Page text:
Open Sourcing the AI Model Efficiency Toolkit: Contributing State-of-the-art Compression and Quantization Techniques from Qualcomm AI Research

This blog post was originally published at Qualcomm’s website. It is reprinted here with the permission of Qualcomm.

QuIC is excited to open source the AI Model Efficiency Toolkit on GitHub to collaborate with other leading AI researchers and to provide a simple library plugin for AI developers to utilize for state-of-the-art model efficiency performance.

At Qualcomm Technologies, we’ve been actively researching1,2,3 and developing AI solutions with the goal to make artificial intelligence ubiquitous across devices, machines, vehicles, and things. Our focus on power efficiency over the past decade has led to dramatic improvements in AI performance per watt that have enabled a variety of enhanced experiences from on-device virtual assistants and translation to smart security cameras and safety-focused driving.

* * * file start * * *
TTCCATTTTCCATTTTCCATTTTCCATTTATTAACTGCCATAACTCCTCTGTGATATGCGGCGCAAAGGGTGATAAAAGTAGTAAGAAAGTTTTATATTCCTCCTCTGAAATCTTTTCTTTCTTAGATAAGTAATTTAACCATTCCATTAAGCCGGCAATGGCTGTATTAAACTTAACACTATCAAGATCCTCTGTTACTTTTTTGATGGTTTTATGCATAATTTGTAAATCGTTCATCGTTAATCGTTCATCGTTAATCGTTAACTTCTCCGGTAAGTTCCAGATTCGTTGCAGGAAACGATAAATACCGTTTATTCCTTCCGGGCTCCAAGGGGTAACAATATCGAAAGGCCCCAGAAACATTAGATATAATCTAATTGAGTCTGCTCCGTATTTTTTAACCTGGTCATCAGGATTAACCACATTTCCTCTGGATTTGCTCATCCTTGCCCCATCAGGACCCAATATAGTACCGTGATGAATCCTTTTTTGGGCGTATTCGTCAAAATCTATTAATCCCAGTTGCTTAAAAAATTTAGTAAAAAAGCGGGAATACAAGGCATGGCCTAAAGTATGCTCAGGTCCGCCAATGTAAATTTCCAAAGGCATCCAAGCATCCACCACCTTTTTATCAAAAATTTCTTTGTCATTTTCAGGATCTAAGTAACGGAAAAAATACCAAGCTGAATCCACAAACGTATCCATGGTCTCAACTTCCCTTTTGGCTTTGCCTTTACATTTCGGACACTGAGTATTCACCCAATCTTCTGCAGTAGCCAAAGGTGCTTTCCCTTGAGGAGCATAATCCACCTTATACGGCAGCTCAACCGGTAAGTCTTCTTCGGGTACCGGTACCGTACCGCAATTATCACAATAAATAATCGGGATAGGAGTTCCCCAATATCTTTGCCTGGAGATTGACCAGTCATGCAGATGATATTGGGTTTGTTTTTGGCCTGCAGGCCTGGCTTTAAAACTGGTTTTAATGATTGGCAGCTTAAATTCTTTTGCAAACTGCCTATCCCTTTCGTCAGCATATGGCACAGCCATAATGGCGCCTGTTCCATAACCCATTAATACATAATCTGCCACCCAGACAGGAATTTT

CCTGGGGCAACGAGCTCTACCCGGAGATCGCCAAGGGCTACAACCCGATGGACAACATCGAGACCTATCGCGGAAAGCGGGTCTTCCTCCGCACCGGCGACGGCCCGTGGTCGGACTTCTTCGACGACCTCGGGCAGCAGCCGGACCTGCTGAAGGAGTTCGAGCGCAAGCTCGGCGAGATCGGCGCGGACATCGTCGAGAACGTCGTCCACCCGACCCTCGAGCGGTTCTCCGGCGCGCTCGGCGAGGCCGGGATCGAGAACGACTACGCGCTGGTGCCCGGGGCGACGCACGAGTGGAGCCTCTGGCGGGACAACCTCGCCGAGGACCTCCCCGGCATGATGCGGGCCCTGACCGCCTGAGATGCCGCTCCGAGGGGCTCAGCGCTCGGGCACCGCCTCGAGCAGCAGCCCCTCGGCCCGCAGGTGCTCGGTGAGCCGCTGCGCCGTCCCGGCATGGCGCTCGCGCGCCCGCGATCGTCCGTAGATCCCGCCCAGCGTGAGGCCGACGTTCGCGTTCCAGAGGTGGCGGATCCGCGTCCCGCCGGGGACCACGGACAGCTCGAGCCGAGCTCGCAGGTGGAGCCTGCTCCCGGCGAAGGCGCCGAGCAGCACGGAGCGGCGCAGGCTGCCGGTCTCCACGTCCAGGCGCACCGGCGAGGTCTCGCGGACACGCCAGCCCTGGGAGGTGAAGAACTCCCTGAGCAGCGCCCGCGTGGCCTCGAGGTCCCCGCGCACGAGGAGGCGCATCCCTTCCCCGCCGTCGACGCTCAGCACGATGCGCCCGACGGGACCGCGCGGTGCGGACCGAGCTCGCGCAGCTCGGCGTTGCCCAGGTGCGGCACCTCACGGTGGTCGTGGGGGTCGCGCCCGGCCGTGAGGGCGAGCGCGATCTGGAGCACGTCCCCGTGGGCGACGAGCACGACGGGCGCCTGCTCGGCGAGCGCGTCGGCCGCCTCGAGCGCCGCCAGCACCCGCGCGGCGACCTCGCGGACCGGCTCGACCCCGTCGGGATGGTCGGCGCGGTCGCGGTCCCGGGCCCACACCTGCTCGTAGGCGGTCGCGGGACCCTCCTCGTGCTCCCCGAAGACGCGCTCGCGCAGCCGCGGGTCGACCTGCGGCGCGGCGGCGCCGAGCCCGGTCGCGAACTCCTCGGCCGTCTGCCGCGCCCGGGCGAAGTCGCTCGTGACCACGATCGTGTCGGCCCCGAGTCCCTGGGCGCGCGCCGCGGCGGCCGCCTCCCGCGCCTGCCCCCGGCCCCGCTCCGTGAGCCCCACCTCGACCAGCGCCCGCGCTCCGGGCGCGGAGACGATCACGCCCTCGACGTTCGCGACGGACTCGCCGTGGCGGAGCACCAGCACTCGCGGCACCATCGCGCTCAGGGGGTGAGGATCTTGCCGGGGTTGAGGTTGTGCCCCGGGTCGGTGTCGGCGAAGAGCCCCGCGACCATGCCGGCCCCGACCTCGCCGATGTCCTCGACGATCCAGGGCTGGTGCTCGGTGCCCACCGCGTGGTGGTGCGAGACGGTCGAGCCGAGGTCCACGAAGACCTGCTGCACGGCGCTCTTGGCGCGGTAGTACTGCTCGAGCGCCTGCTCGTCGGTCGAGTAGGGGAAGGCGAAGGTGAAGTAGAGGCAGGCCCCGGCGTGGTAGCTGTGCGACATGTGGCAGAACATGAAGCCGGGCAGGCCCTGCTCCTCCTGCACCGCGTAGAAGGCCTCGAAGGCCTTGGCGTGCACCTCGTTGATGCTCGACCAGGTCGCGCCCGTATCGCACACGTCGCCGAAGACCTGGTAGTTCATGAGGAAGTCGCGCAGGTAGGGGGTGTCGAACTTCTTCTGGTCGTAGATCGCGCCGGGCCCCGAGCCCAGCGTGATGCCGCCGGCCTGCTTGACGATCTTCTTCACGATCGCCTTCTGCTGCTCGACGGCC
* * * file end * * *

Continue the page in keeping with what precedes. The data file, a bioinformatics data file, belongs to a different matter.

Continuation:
A driving force behind these improvements in performance per watt has been our leading research in AI model efficiency. By model efficiency, we mean techniques that shrink models, reduce computations, reduce memory traffic, lower latency, and efficiently use hardware. We have traditionally contributed our breakthrough AI research to the rest of the community through papers and workshops at academic conferences like NeurIPS or through commercialization of products, like the Qualcomm Neural Processing SDK.